April 9, 2014
Haskell Small: The Rothko Room—Journeys in Silence (2010); Visions of
Childhood (2011); A Glimpse of Silence (2013). Haskell Small, piano. MSR
Art's influence on music can be heard in Modest Mussorgsky's famous "Pictures at an Exhibition," written after the Russian composer attended an art show. The reverse process (music influencing art) is evident in two giant murals by Marc Chagall - "The Triumph of Music," and "The Source of Music" - that dominate the lobby of New York's Metropolitan Opera House.
The abstract canvases of artist Mark Rothko also have inspired musical interpretation. Morton Feldman composed his "Music for Rothko Chapel" in 1971. And now the Washington, D.C., pianist-composer Haskell Small has translated the stark drama of Rothko's monumental art into a musical work.
Small will visit Houston on Friday to perform his solo piano piece, "The Rothko Room: Journeys in Silence," in the Rothko Chapel.
It's a fitting place for Small to play this music. But it wasn't the Rothkos in Houston that inspired the piece.
"I was in London, in 2007," says the 65-year-old musician who teaches at the Washington Conservatory of Music. "And at the Tate Museum, I saw the series of paintings by Rothko. They blew me away - the passion, the animation, the way they vibrated off the canvas. I had to do something."
Small was no stranger to the idea of using art to create music: He had already composed a piece inspired by Pierre-Auguste Renoir, commissioned by Washington's Phillips Collection. So he went back to the Phillips Collection to contemplate the four paintings in the museum's Rothko Room. He soon found common ground with the artist.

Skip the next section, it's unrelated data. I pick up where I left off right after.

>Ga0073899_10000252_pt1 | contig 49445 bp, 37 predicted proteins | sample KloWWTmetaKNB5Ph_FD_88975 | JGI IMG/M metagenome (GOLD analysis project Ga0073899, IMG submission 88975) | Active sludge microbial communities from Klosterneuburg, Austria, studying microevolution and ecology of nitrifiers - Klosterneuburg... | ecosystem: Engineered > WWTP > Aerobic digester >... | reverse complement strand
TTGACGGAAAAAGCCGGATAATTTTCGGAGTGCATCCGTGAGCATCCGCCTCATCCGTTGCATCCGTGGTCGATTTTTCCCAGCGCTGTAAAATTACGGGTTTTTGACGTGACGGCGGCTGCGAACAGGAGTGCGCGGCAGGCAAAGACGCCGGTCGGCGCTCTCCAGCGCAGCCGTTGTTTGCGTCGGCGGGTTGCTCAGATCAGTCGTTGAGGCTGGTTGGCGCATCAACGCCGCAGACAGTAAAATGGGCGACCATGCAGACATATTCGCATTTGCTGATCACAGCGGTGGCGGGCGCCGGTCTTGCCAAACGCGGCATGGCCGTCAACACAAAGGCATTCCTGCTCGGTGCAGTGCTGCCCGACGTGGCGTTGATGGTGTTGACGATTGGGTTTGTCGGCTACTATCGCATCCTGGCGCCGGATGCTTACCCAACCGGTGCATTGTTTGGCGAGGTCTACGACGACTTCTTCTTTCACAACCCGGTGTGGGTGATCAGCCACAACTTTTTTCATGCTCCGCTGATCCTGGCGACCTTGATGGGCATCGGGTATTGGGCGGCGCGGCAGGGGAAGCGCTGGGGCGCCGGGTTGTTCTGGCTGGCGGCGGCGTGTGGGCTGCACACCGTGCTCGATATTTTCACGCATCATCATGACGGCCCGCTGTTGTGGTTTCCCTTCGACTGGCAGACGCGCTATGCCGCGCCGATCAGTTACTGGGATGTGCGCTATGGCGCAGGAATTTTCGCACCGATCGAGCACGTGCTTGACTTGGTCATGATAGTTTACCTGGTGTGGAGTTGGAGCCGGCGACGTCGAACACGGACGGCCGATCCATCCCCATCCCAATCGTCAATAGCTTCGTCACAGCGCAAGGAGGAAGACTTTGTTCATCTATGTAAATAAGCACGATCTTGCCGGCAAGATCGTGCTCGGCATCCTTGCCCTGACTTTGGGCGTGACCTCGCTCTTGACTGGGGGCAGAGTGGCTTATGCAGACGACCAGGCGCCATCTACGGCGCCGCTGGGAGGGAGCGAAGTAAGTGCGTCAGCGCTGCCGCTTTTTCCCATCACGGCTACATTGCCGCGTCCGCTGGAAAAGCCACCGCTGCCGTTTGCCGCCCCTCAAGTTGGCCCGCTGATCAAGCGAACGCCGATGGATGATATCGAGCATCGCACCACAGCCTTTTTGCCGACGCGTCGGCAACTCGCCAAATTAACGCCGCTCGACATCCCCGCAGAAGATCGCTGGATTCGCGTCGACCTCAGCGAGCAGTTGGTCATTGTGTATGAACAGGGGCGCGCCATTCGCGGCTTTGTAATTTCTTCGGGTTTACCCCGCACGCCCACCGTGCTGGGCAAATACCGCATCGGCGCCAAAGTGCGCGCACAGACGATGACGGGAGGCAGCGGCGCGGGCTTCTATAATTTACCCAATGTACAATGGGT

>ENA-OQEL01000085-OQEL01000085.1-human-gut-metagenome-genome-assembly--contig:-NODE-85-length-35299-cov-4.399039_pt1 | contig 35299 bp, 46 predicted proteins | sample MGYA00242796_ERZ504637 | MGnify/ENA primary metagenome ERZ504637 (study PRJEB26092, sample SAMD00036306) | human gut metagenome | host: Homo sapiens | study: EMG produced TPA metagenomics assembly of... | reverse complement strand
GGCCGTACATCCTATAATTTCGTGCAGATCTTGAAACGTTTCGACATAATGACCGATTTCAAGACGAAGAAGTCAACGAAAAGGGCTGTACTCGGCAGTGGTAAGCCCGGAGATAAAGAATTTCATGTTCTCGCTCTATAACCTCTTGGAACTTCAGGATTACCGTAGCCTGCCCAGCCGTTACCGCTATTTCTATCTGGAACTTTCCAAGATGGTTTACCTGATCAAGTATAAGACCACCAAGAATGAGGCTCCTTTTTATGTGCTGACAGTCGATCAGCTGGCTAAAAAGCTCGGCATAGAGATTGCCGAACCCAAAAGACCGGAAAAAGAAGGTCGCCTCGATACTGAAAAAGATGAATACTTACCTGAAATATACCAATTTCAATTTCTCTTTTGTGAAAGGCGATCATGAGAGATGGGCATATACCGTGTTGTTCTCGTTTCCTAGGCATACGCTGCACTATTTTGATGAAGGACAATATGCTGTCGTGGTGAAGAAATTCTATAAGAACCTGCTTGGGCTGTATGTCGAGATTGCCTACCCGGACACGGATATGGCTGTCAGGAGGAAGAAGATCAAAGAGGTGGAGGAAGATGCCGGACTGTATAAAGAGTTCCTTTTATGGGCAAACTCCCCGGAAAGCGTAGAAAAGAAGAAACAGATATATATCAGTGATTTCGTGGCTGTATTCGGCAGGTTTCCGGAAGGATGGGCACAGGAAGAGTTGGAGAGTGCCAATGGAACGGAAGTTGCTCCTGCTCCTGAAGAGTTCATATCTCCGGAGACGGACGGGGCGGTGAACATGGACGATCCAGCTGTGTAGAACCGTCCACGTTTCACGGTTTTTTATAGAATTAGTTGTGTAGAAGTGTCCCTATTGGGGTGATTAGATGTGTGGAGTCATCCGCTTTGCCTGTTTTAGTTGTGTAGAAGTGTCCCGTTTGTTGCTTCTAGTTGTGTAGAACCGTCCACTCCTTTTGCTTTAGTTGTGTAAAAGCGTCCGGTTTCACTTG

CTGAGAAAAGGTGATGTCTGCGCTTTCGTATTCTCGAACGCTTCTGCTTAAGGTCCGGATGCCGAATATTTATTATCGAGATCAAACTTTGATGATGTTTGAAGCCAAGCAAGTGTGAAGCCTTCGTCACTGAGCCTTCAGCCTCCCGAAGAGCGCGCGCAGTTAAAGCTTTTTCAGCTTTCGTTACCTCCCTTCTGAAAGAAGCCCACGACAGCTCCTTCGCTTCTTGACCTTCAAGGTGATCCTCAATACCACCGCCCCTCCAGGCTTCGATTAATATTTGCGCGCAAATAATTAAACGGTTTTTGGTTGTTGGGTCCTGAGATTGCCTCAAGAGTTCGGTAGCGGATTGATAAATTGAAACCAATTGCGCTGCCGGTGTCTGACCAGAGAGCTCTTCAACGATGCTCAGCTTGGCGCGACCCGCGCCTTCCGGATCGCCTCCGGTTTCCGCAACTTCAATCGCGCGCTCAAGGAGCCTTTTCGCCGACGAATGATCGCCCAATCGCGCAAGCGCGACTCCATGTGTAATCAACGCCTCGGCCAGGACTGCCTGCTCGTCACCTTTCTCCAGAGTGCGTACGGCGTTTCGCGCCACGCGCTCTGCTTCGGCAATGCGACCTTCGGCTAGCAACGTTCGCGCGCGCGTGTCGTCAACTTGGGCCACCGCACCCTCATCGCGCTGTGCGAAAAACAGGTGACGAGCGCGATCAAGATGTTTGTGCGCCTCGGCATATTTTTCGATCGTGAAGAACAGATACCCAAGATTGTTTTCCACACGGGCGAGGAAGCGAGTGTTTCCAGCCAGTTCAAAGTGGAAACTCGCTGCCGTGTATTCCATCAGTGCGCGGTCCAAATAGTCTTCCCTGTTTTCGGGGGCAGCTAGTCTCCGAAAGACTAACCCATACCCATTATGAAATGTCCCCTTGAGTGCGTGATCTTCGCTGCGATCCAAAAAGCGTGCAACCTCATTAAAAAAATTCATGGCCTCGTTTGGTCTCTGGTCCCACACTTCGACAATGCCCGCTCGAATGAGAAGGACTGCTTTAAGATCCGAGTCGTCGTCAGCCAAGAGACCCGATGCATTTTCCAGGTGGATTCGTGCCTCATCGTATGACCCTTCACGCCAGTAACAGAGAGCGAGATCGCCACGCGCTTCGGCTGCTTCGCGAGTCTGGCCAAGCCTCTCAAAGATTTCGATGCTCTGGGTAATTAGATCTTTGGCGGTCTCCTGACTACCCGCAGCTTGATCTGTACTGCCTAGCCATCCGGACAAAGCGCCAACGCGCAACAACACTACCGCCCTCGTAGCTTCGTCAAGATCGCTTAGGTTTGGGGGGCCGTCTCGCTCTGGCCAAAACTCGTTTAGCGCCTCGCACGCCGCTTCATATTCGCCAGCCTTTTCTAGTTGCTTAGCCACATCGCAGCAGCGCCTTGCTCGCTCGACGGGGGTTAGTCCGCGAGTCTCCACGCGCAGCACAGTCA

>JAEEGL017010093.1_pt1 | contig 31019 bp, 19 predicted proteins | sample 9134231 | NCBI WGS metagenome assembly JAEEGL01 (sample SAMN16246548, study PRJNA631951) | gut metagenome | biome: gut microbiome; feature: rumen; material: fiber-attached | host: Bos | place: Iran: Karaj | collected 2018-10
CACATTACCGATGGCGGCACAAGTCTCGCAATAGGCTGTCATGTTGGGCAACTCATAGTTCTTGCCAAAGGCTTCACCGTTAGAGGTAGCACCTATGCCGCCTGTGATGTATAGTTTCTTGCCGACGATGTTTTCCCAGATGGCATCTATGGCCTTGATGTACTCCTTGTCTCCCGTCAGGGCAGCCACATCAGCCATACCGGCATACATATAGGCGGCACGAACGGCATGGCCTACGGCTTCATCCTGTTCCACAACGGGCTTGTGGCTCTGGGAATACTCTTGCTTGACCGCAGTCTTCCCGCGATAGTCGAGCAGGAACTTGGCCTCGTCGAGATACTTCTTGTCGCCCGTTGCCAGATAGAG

"My own compositional tendencies tend toward quietude," he notes. "That fits perfectly with the intentions of Rothko."
Small's continuous half-hour work is made up of four sections - but he points out that these sections don't correspond directly to the works at the Phillips Collection.
"It's not so much about the individual paintings," Small explains, "as much as it is a musical narrative of Rothko's life. He was an unhappy camper and ended up committing suicide."
He continues: "My piece is subtitled 'Journeys in Silence' because Rothko was a mystic - and it's also because the piece is about the journey of his life. I try to show his passion and his interest in primitive art. Rothko said that art that's worth anything is about ecstasy, tragedy or doom. All three are present in my music."
Small's recital at the Rothko Chapel includes other works. He'll play three pieces by the Armenian-American composer Alan Hovhaness: his "Prospect Hill Sonata," "Pastorale No. 1" and "Hymn to Mount Chocorua."
Small says Hovhaness' music is very much in keeping with his program's mystical theme.
"Hovhaness was fascinated with mountains," he says. "Because mountains are halfway between the earth and the sky, they have a spiritual aspect."
Music by the French composer Erik Satie will round out the Friday program.
Small has recorded his Rothko-inspired music on the MSR Classics label. The work won't be released until May, but CDs will be available at Friday's recital.